A similar pattern obtains in North Carolina, where a telecommunications MLM called ACN spent 85 percent of its political money on the Republican attorney general candidate; Idaho, their AG’s biggest donor was an Idaho-based MLM, Melaleuca, which left town ahead of the law (in 1991 it was issued a cease-and-desist order by Michigan’s attorney general); and, of course, Michigan itself, where Ernsthausen discovered “families controlling the Amway fortune have given more than $145,000 to attorney general campaigns in Michigan since 1996, including $87,500 to current AG Bill Schuette.”

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Let’s reiterate just who it is these Republican tribunes of the common man are in bed with. FitzPatrick writes of how in the early 1980s Wisconsin’s Democratic assistant attorney general “obtained and reviewed the tax returns of all of Amway’s active distributors in Wisconsin. The losses…were shocking even to the prosecutors…. Average net income of minus $900. Those nearing a net profit were far less than 1 percent of the total consumer participants.” (The company “stated or implied” to recruits that they were likely to make $12,000 in a year.) “The actual odds of winning are significantly better at a Las Vegas craps table than joining the end of an MLM recruitment chain,” FitzPatrick concludes; it all is enough to make one’s head’s spin.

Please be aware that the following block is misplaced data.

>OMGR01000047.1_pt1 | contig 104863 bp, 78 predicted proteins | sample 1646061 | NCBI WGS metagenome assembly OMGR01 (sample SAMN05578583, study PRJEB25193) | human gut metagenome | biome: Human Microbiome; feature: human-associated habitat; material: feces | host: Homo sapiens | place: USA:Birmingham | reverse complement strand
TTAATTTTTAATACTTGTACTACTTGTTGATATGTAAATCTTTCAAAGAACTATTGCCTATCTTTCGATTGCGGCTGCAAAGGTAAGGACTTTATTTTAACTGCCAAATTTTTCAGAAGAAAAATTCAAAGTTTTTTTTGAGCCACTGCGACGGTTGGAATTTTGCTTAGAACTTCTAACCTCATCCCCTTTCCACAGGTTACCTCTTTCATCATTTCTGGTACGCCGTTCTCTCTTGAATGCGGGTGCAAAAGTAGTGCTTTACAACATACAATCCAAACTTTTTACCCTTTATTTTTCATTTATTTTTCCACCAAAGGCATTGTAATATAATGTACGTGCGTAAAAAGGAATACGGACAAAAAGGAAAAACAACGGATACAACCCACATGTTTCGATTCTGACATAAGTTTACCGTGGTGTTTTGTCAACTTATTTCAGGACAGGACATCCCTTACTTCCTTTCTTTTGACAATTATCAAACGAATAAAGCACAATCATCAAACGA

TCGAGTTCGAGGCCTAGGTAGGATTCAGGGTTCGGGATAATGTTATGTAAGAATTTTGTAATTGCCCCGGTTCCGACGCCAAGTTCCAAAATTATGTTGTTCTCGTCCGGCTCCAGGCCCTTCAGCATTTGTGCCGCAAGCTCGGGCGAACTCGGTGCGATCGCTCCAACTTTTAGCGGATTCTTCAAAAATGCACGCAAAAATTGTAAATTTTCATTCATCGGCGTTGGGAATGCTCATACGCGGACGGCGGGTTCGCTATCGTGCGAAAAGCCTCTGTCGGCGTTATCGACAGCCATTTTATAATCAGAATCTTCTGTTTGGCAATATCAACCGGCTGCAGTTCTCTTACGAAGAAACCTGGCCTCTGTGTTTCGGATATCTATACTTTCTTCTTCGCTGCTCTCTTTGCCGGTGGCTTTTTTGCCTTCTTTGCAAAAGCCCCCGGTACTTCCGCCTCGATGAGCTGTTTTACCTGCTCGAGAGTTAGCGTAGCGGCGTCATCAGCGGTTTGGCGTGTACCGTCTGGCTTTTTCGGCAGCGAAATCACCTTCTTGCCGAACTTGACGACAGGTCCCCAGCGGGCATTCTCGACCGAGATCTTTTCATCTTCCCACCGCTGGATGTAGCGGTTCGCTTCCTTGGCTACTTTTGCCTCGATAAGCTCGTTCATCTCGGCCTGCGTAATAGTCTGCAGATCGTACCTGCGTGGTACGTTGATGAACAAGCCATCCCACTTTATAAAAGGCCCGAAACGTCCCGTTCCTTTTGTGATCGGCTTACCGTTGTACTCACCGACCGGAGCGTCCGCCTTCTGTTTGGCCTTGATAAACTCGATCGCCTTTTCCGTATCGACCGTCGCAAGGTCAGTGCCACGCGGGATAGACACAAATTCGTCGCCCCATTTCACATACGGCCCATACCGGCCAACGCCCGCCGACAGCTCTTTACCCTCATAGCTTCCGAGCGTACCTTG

But here is the thing. It’s easy to picture this as knowing hucksters fleecing innocent rubes. Would that it were so simple. Five members of the House Republican caucus are also Amway distributors. So is, for example, Douglas Wead, frequently described as George W. Bush’s “spiritual adviser,” who was an aide in George H.W. Bush’s White House and is the man credited with coining the phrase Compassionate Conservatism. We’re talking about more than rich people cynically buying influence here, and politicians cynically selling it. For there is also the issue of belief. The fact is that the culture of MLM marketing is deeply interwoven with conservative political culture—and evangelical, and Mormon, religious culture. It is deeply interwoven with conservative and religious-right ideology. It is interwoven in ways that speak the pathologies of all these worlds. I will turn to that complexity in my last and final post in this series. It’s about their vision of the American way .

Read parts one and two of Rick’s series on multi-level marketing and the right.